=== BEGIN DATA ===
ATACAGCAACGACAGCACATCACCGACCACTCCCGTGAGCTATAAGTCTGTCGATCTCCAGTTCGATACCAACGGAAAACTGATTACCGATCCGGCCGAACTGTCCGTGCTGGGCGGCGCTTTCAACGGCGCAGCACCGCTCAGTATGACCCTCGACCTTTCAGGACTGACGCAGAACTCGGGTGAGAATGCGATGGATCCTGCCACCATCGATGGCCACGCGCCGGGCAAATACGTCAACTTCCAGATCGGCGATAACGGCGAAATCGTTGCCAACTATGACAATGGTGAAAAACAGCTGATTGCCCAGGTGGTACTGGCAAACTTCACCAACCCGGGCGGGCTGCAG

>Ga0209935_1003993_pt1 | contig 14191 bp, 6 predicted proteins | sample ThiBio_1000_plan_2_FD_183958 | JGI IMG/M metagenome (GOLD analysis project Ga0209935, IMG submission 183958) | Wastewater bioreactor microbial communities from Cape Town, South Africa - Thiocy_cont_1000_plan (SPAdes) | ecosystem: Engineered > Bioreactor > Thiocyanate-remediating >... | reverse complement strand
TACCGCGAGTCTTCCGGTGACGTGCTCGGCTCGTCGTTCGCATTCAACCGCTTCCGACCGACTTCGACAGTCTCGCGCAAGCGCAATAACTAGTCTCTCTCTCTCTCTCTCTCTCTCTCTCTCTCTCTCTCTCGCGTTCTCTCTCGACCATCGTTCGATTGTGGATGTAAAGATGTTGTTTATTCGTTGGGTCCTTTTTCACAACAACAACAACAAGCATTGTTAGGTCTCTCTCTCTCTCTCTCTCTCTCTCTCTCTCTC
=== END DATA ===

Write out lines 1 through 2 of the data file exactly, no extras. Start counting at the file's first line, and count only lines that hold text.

ATACAGCAACGACAGCACATCACCGACCACTCCCGTGAGCTATAAGTCTGTCGATCTCCAGTTCGATACCAACGGAAAACTGATTACCGATCCGGCCGAACTGTCCGTGCTGGGCGGCGCTTTCAACGGCGCAGCACCGCTCAGTATGACCCTCGACCTTTCAGGACTGACGCAGAACTCGGGTGAGAATGCGATGGATCCTGCCACCATCGATGGCCACGCGCCGGGCAAATACGTCAACTTCCAGATCGGCGATAACGGCGAAATCGTTGCCAACTATGACAATGGTGAAAAACAGCTGATTGCCCAGGTGGTACTGGCAAACTTCACCAACCCGGGCGGGCTGCAG

>Ga0209935_1003993_pt1 | contig 14191 bp, 6 predicted proteins | sample ThiBio_1000_plan_2_FD_183958 | JGI IMG/M metagenome (GOLD analysis project Ga0209935, IMG submission 183958) | Wastewater bioreactor microbial communities from Cape Town, South Africa - Thiocy_cont_1000_plan (SPAdes) | ecosystem: Engineered > Bioreactor > Thiocyanate-remediating >... | reverse complement strand